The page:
Bar committee preference forms available December 1
By Mark D. Killian
President-elect Greg Coleman says, “There is room for everybody somewhere” within The Florida Bar and encourages all Florida lawyers to get involved.
As president-elect, Coleman will make the next 500 or so appointments to Bar committees, and he wants to make sure he has a diverse group of lawyers from which to choose.
To encourage participation, Coleman is doubling down on President Eugene Pettis’ “Get Involved” campaign from a year ago that succeeded in increasing the number of applicants seeking appointment to the Bar’s 70 standing committees and getting involved in other Bar service opportunities
“Get involved in a section; get involved in a division; get involved in a committee; or get involved in a local grievance committee,” Coleman said. “Do something to get out there and get engaged and involved. It is hugely rewarding — as all of us who do it know — and it also has a professional benefit.”
The annual committee preference forms for Bar members seeking appointments for Coleman’s presidential term will be available on The Florida Bar’s website December 1.
As he travels the country, Coleman said it has become “abundantly clear” that The Florida Bar is the finest in the nation.
“I attribute the success of this Bar to the strength and hard work of our committees and sections,” Coleman said. “I would encourage you to join this group of hardworking men and women who volunteer their time to make our legal system better.”
To apply for a committee, members must fill out the online committee preference form and submit it online, eliminating the need to mail or fax the completed form. The preference form should only take a minute or two to complete and submit.
“Service on a Florida Bar committee is a wonderful experience,” Coleman said. “Not only will you be responsible for enhancing our profession and ultimately our citizens, but you will be working in areas that are fascinating, challenging, and extremely important.”
In making committee appointments in spring 2014, Coleman said several factors will be considered, including:
* Prior service to the Bar and voluntary bar organizations;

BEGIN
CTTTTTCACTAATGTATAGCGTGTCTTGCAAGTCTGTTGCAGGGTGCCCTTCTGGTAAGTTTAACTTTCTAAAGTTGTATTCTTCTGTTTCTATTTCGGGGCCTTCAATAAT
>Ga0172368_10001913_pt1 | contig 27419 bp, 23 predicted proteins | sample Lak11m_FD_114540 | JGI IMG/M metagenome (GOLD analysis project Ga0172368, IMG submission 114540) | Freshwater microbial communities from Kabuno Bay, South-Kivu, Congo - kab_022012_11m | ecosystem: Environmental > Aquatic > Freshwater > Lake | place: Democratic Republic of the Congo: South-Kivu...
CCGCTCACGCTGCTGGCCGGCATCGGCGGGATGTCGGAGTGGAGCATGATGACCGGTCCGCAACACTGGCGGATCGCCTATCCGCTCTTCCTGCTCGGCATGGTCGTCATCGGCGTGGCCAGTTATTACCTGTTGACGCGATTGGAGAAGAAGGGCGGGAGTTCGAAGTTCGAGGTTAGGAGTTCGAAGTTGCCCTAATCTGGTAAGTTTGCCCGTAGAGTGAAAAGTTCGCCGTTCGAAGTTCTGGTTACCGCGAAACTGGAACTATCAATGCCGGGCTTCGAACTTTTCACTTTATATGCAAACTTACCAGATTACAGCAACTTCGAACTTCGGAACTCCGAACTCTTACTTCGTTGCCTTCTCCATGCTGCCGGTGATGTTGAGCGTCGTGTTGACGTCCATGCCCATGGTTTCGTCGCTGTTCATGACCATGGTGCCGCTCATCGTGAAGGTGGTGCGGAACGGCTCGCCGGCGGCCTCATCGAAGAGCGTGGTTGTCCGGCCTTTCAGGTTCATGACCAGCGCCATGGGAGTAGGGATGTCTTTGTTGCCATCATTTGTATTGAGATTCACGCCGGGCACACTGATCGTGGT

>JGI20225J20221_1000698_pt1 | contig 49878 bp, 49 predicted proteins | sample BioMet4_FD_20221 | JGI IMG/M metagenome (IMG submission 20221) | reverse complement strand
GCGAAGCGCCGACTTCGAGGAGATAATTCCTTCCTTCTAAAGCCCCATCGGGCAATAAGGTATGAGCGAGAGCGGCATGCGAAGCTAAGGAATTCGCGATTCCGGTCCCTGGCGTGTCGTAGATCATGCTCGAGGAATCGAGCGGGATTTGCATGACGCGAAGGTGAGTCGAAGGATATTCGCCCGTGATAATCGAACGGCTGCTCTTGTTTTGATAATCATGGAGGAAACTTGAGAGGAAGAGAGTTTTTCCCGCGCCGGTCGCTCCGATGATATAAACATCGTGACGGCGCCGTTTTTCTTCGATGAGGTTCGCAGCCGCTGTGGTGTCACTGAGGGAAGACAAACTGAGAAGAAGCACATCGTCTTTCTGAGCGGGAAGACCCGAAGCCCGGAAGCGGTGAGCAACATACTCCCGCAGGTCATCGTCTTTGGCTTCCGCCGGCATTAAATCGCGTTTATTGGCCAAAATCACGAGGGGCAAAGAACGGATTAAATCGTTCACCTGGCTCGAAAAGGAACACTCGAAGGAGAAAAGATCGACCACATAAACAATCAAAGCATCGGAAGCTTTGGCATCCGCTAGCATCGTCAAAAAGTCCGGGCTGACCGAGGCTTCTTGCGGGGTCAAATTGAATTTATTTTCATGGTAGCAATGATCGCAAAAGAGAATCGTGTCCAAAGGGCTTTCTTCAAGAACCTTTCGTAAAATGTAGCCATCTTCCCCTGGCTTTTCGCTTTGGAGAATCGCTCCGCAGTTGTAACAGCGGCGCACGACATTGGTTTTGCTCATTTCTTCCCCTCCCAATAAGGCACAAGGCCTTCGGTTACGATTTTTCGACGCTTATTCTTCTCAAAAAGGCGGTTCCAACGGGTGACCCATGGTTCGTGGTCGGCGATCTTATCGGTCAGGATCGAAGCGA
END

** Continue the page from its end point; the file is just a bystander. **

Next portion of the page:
* The need to infuse new members to a particular committee; and
* Diversity, which includes but is not limited to gender, ethnicity, geography, practice area, and firm size.
Coleman said he will also consider prior committee participation and contributions, as evaluated by the various committee chairs.
Coleman is encouraged that he will have a diverse pool to choose from, not only because of the success of the last year’s “Get Involved” campaign, but also because of the shift he has seen in the profession over the past 10 or so years.
“When I was president of the Palm Beach County Bar, I met with every voluntary bar in the county trying to engage them in the work with the Palm Beach County Bar and, ultimately, get further engaged in The Florida Bar. The response was, ‘Thanks, but our voluntary bars were formed to promote issues that are specific to the needs of our members.’ I’ve seen a complete change in that attitude.”
Now, Coleman said, it’s common to see three or four voluntary bars jointly sponsor programs similar to a diversity symposium he attended recently at the Cooley law school.
“They all came together to put on a wonderful project,” he said. “That accomplishes a number of things — the ability to meet and circulate with people not in your particular voluntary group, and it brings a lot more people to the table.”
Cooperative projects result in people who never before would have reached out to The Florida Bar to do so, he said, “because they talk to people and realize this is a great thing.”
For those who have applied in the past and have not received appointments, Coleman encourages them to try again.
“If you have applied two or three times for the same committee and you have not received an appointment for some reason, we will take that into account,” said Coleman, adding, however, that there are some committees that are historically difficult to get on.
“But there is room for everybody somewhere. Apply for committees you might not otherwise be attracted to and you’ll be surprised how fulfilling a lot of the work of those committees are.”
If you are currently serving on a standing committee, check The Florida Bar’s website to determine when your term on the committee expires. If your term expires in 2014, you must complete and submit your committee preference form to be considered for reappointment.
If you are not currently serving on a standing committee and wish to be considered, complete the form and return it prior to January 15.
If you are serving on a substantive law committee and wish to continue to do so, you must complete and return the committee preference form by January 15 to be considered for reappointment.